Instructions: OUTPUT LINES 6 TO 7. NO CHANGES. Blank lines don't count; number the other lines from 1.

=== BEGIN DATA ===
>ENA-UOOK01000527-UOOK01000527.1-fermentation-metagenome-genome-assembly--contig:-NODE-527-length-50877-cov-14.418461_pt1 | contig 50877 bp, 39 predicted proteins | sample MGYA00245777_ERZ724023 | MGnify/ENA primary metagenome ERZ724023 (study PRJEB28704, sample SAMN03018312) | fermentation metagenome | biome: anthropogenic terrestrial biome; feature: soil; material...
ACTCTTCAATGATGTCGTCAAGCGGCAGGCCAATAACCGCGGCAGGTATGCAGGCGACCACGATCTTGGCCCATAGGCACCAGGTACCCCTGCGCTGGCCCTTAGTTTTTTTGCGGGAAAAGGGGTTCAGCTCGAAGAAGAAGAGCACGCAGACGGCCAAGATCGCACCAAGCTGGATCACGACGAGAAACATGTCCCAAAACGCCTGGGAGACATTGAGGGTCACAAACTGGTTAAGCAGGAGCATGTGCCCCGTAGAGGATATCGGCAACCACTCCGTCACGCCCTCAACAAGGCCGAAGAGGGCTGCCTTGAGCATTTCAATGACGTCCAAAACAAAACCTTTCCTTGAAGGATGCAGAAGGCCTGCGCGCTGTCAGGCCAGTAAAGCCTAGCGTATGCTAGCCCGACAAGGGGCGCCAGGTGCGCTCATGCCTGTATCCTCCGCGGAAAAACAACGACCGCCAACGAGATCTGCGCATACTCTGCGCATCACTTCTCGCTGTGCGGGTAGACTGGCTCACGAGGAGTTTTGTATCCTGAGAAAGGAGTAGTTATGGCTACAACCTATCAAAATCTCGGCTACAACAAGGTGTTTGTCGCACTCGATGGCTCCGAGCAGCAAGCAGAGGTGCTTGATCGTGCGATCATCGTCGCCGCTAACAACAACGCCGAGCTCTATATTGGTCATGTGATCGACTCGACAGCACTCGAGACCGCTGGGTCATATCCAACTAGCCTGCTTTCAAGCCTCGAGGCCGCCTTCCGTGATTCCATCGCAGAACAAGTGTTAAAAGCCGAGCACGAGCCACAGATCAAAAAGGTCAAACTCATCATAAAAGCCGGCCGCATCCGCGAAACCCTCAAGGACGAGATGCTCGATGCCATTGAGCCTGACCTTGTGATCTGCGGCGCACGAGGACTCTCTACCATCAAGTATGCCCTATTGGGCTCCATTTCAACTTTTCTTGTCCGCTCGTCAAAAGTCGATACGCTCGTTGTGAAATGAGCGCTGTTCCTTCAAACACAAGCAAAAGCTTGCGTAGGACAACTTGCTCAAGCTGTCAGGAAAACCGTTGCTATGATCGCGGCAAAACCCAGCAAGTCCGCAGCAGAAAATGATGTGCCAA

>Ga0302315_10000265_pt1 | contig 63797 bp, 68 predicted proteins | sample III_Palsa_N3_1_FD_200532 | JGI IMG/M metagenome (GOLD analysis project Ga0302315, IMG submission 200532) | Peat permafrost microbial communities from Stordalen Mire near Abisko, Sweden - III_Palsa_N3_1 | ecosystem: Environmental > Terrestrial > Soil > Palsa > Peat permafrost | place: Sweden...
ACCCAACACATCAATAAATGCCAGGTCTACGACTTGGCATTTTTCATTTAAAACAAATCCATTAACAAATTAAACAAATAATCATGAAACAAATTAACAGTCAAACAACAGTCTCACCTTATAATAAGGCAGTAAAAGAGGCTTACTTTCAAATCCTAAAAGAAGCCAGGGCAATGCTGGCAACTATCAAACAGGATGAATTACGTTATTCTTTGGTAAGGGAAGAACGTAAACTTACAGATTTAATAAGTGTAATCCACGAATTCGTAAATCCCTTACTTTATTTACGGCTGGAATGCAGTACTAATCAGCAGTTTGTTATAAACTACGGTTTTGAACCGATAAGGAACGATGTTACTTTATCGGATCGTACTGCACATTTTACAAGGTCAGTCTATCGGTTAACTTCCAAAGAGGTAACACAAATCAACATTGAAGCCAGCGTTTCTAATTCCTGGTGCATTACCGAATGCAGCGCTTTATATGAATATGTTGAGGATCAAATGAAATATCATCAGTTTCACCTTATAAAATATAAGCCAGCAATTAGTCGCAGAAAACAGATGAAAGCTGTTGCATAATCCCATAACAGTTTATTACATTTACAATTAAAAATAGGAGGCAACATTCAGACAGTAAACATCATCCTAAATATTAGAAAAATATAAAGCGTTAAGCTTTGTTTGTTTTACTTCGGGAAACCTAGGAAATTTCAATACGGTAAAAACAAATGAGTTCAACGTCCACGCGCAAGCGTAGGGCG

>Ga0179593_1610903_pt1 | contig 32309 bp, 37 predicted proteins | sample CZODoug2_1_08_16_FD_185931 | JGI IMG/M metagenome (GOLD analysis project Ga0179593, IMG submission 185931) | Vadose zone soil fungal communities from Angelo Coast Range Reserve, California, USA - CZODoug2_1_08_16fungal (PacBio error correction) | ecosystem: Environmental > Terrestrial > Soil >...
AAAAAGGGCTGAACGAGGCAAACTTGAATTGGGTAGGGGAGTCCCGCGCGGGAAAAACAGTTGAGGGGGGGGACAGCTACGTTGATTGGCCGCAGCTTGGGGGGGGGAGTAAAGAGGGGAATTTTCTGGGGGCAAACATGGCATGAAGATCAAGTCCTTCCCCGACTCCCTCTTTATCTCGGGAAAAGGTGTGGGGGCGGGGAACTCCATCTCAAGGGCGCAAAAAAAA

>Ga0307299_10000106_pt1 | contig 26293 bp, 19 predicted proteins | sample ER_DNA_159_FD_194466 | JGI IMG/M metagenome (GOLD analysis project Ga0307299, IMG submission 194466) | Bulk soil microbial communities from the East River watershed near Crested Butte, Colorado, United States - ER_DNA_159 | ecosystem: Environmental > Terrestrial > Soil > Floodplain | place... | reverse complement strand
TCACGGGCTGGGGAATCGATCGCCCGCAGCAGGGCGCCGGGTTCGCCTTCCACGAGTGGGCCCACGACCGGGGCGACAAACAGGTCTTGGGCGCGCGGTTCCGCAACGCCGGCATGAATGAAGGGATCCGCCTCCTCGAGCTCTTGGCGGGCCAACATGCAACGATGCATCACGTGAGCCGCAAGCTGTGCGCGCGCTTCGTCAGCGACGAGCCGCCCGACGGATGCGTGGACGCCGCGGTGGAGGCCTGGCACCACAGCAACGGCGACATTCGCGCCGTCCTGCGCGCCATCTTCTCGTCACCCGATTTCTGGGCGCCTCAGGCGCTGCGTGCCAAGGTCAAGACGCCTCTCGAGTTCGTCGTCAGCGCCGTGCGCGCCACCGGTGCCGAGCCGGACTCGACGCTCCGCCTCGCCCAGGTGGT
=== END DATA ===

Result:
AAAAAGGGCTGAACGAGGCAAACTTGAATTGGGTAGGGGAGTCCCGCGCGGGAAAAACAGTTGAGGGGGGGGACAGCTACGTTGATTGGCCGCAGCTTGGGGGGGGGAGTAAAGAGGGGAATTTTCTGGGGGCAAACATGGCATGAAGATCAAGTCCTTCCCCGACTCCCTCTTTATCTCGGGAAAAGGTGTGGGGGCGGGGAACTCCATCTCAAGGGCGCAAAAAAAA

>Ga0307299_10000106_pt1 | contig 26293 bp, 19 predicted proteins | sample ER_DNA_159_FD_194466 | JGI IMG/M metagenome (GOLD analysis project Ga0307299, IMG submission 194466) | Bulk soil microbial communities from the East River watershed near Crested Butte, Colorado, United States - ER_DNA_159 | ecosystem: Environmental > Terrestrial > Soil > Floodplain | place... | reverse complement strand